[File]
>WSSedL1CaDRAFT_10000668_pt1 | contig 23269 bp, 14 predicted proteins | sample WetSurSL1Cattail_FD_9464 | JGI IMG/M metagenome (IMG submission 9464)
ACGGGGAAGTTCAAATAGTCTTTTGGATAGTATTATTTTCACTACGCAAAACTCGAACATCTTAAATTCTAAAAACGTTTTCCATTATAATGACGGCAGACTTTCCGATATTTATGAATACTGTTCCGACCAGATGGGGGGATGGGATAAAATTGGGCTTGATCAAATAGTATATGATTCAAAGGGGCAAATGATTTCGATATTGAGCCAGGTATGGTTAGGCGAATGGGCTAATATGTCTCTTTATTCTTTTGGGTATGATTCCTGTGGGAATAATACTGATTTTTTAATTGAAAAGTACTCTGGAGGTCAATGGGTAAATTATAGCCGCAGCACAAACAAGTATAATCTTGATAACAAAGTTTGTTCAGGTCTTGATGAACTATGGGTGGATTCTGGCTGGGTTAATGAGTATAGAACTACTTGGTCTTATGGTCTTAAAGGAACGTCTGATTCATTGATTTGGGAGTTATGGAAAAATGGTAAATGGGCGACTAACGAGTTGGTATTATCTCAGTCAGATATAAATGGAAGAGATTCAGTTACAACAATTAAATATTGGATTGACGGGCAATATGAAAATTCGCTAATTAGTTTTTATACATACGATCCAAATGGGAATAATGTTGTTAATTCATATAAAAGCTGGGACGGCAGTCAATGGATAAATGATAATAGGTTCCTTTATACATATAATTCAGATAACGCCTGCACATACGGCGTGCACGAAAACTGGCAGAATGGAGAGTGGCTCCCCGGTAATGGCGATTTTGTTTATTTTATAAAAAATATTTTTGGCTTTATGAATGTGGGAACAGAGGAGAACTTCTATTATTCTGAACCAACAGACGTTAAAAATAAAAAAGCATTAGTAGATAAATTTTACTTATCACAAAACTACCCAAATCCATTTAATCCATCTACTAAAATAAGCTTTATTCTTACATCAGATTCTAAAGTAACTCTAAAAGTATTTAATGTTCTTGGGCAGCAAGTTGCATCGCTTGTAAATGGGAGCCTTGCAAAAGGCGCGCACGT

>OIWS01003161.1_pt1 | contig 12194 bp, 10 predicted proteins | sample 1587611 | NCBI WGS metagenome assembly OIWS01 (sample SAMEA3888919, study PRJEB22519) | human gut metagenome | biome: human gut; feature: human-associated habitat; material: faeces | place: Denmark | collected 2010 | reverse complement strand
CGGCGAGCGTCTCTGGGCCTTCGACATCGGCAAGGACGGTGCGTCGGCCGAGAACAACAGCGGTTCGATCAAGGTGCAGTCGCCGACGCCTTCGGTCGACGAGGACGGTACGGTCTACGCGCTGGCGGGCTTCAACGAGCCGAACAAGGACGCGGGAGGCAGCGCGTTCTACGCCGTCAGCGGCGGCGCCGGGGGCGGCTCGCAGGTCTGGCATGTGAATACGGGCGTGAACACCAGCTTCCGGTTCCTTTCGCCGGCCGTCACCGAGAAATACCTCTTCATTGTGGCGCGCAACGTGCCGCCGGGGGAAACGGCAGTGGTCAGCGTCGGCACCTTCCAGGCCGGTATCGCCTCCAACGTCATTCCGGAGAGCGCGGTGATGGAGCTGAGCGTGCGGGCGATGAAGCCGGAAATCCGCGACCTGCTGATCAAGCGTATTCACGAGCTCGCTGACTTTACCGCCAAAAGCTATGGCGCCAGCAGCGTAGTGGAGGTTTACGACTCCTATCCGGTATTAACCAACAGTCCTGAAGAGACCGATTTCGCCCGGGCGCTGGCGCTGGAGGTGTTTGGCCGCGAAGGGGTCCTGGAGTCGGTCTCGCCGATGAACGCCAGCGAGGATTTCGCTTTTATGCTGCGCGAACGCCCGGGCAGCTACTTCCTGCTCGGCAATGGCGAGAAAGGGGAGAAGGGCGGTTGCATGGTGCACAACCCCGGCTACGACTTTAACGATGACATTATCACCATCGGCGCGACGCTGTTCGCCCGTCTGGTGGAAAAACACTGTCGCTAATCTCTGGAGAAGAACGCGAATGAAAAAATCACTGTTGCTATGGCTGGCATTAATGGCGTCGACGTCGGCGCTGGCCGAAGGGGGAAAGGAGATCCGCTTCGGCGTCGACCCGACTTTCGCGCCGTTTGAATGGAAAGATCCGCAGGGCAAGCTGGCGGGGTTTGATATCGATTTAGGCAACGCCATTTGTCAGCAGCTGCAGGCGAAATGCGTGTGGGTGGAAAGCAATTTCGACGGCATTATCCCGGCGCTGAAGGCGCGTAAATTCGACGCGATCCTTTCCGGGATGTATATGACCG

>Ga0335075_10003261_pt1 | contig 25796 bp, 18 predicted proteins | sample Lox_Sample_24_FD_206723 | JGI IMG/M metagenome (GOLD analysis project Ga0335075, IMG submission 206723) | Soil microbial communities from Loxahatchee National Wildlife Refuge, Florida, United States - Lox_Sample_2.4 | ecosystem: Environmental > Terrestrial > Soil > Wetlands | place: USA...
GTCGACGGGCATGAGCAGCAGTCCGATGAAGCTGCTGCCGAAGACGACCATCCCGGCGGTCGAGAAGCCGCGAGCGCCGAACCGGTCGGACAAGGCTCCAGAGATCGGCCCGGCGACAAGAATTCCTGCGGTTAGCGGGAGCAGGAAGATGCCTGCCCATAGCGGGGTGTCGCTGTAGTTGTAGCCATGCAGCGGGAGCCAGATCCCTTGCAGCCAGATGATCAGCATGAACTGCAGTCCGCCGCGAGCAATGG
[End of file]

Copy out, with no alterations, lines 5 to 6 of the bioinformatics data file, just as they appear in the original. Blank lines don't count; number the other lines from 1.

>Ga0335075_10003261_pt1 | contig 25796 bp, 18 predicted proteins | sample Lox_Sample_24_FD_206723 | JGI IMG/M metagenome (GOLD analysis project Ga0335075, IMG submission 206723) | Soil microbial communities from Loxahatchee National Wildlife Refuge, Florida, United States - Lox_Sample_2.4 | ecosystem: Environmental > Terrestrial > Soil > Wetlands | place: USA...
GTCGACGGGCATGAGCAGCAGTCCGATGAAGCTGCTGCCGAAGACGACCATCCCGGCGGTCGAGAAGCCGCGAGCGCCGAACCGGTCGGACAAGGCTCCAGAGATCGGCCCGGCGACAAGAATTCCTGCGGTTAGCGGGAGCAGGAAGATGCCTGCCCATAGCGGGGTGTCGCTGTAGTTGTAGCCATGCAGCGGGAGCCAGATCCCTTGCAGCCAGATGATCAGCATGAACTGCAGTCCGCCGCGAGCAATGG